New to the library this season is Rob Kugler’s nonfiction debut A Dog Named Beautiful: A Marine, a Dog, and the Long Road Home, a memoir in which Kugler, a Marine, finds solace from the grief and stress of war by revelling in the friendship of his chocolate lab Bella. When Bella is diagnosed with cancer, the two of them embark on a cross-country road trip, to consume hungrily all the adventures they can before the inevitable parting.
The resulting book, written with considerable eloquence, is an emotional haymaker, as virtually all such books inevitably are. Dogs age five times faster than their human loved ones, so dog books are by their very nature also dog elegies. There’s a clean and unblinkingly honest kind of honest catharsis in that fact.
The element of adventure in Kugler’s book is likewise an evergreen attraction of dog books, of course, and it makes no difference how humble the adventures are. There are thousands of dog books on the market, and a great many of them feature nothing more exotic than romps in the back yard and naps on the couch. As the great book reviewer Orville Prescott once wrote, “dogs make everything new.”
It’s been nearly 90 years since the appearance of Virginia Woolf’s Flush, a slim, strange, and weirdly convincing impressionistic account of Elizabeth Barrett Browning’s little dog of the same name – arguably the book that kicked off the modern trend. And in the ensuing century, that trend has produced a flood of books. Over sixty million American households have at least one dog tracking mud in the kitchen, hogging space on the bed, and eating irreplaceable heirlooms, and sometimes it seems like each one of those households has produced its own book.
Quite a few of those books have gone on to become beloved bestsellers, even on the nonfiction side of the chart. In 1995, Willie Morris’s My Dog Skip not only introduced them to the scrappy titular little dog but also reminded older readers of the joys of small-town life (in this case, along the Yazoo River) in a simpler age than our own. The great Newbery-winning author Gary Paulsen (of Hatchet fame) in 1999 wrote a brief and powerfully touching book called My Life in Dog Years, in which he does what so many lifelong dog-owners reflexively do: count back the years, the eras, not by dates on the calendar but by the dogs who filled the days.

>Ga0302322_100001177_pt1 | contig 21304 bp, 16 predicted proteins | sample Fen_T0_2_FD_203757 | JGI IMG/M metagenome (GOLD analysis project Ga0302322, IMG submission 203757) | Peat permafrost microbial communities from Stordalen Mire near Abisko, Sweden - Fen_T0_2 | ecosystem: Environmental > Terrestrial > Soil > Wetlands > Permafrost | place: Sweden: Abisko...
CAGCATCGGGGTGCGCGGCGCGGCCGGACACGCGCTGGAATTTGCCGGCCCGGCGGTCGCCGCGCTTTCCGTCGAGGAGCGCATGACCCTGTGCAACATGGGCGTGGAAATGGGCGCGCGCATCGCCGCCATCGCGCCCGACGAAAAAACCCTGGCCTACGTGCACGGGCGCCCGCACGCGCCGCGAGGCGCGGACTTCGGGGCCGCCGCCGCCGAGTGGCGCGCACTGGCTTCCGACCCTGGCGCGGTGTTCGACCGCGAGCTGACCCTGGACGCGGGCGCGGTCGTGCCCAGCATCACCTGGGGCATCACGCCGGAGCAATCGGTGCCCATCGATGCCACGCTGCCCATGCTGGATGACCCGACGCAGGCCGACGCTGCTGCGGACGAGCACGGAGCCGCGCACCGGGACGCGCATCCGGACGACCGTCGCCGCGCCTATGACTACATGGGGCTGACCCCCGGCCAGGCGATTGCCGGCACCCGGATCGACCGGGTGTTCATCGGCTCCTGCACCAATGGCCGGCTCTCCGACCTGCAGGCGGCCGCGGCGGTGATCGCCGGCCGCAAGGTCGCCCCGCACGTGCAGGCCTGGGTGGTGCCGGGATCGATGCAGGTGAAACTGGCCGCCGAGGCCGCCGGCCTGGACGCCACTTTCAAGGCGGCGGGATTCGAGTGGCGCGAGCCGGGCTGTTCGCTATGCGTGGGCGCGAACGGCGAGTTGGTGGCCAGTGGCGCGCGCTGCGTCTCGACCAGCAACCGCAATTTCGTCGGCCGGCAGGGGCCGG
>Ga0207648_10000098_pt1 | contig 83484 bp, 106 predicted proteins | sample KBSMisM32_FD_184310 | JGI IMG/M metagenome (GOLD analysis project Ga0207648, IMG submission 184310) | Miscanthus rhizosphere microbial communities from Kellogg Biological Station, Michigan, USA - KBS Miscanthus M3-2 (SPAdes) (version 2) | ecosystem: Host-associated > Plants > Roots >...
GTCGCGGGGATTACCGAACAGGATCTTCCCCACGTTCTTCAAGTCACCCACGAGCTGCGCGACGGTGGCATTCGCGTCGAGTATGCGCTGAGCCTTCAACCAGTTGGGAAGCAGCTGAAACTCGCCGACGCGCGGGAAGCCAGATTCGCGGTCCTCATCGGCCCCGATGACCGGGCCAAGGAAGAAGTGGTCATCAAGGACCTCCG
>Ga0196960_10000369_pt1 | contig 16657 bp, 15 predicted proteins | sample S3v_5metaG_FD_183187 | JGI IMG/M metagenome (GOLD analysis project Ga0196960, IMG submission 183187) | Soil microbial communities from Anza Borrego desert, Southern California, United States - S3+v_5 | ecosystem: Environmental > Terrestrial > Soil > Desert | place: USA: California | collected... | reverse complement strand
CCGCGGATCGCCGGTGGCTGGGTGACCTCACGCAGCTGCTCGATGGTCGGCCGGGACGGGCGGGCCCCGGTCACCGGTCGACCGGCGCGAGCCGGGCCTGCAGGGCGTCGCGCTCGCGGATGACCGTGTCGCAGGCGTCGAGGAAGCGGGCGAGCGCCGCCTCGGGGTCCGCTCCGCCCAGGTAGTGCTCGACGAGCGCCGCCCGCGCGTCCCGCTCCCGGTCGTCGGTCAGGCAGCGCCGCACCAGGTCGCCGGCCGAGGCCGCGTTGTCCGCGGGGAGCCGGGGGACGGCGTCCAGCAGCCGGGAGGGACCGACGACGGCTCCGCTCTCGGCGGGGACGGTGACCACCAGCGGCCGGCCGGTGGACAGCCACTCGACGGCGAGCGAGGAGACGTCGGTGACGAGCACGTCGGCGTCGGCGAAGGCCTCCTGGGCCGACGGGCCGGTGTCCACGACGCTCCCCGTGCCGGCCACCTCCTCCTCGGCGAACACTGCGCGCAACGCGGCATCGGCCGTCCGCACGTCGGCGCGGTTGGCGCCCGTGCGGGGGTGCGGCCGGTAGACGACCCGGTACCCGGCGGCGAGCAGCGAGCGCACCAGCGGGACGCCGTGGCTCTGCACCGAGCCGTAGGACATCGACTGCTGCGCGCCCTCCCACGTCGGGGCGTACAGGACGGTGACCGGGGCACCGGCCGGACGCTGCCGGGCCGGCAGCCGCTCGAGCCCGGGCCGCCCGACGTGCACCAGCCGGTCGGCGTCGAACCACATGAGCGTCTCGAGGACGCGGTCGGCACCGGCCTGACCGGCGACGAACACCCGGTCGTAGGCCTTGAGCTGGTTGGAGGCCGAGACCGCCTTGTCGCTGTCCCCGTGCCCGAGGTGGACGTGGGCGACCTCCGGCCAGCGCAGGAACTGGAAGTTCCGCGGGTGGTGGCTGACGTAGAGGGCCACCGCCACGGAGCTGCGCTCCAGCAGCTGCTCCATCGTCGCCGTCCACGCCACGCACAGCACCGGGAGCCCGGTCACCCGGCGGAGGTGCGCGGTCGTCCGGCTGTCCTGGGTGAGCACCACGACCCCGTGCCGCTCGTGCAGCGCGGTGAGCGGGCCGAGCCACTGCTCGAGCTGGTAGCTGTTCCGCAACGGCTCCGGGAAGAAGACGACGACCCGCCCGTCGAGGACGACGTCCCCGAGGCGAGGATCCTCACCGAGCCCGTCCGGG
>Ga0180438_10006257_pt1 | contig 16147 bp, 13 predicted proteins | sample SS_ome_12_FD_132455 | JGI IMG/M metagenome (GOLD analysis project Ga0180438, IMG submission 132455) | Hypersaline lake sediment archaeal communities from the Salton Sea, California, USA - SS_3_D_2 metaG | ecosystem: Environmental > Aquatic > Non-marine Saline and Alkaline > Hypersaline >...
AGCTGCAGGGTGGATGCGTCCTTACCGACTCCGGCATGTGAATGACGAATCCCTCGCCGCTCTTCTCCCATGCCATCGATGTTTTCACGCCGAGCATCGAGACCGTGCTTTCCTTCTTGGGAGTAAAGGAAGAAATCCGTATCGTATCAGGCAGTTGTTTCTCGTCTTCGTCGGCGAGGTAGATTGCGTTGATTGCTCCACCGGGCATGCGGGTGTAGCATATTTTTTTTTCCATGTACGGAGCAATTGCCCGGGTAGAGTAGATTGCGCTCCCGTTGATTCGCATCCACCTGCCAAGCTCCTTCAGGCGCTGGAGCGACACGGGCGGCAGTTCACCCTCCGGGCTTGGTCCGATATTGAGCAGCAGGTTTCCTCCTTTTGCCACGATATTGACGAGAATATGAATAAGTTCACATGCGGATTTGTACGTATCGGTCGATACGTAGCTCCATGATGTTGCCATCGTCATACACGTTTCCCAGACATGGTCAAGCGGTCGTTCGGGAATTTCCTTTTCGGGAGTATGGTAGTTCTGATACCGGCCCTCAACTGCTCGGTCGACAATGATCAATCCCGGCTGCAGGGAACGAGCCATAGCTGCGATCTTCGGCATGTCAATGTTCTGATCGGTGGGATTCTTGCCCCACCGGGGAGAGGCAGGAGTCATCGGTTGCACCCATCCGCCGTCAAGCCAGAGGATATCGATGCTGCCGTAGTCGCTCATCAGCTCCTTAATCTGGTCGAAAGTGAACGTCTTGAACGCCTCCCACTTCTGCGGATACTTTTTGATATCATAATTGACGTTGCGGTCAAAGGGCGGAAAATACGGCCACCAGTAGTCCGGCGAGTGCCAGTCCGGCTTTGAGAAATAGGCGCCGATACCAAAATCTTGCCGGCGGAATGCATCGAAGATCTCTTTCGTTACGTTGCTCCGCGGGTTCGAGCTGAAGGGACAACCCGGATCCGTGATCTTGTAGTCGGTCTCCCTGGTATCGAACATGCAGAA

One of the most popular dog books in recent memory is John Grogan’s funny, bittersweet 2005 hit Marley and Me, about a yellow lab who inspired love and exasperation in almost equal measure. The book went on to spawn movies, kids books, a whole line of merchandise – and its own fair share of heartbreak in its readers, since those readers will always get to That Chapter and bawl their eyes out.
Certainly that happens in Ted Karasote’s terrific 2007 book Merle’s Door, when philosophical, free-spirited Merle eventually reaches the end of his days. Although perhaps “always” is a bit of
an overstatement; at the end of Margo Kaufman’s utterly delightful 1998 book Clara: The Early Years, the opinionated and adorable little pug Clara is still going strong, demanding pigs-ear treats and getting them.
The military angle in A Dog Named Beautiful also has many exponents now, which is depressing but understandable, since the US has been in an open-ended war in the Middle East for the last 18 years. A hapless little dog named Lava, for instance, features prominently in Jay Kopelman’stough,tender2006bookFromBaghdadwithLove.A ndtheunforgettablemain character of Mike Dowling’s 2011 book Sergeant Rex is its title star, a brave and intelligent military working German Shepherd named Rex.
Naturally, as all dog lovers know, intelligence and bravery aren’t requirements for the goofy, head-over-heels love we feel for our pets (and sometimes even for our children, the little stinkers). No one would ever mistake a Miniature Schnauzer for a big strapping German Shepherd, for instance, and yet the little star of Tom Ryan’s Following Atticus, a Schnauzer named Atticus M. Finch, is perfectly game to accompany Ryan on a quest to climb all 48 of New Hampshire’s 4000-foot peaks.
A Dog Named Beautiful is the latest book to rejoice in that kind of connection, the latest account that tries to repay in words a debt that was incurred with face-kisses and tail-wags and unconditional love. Since all of these books are born in that love, each of them succeeds in its own way. And as for the love itself, don’t miss Our Dogs, Ourselves: The Story of a Singular Bond by Alexandra Horowitz (author of 2009’s truly insightful Inside of a Dog); it comes out in September, and it’s must-reading for dog people.
Steve Donoghue is a book reviewer and editor living in Boston (with his inquisitive little Schnauzer Frieda). His work has appeared in the Boston Globe, the Wall Street Journal, the Washington Post, and Kirkus Reviews, and he writes regularly for the Christian Science Monitor, the National, and the Martha’s Vineyard Gazette. He is a proud Weathersfield Proctor Library patron.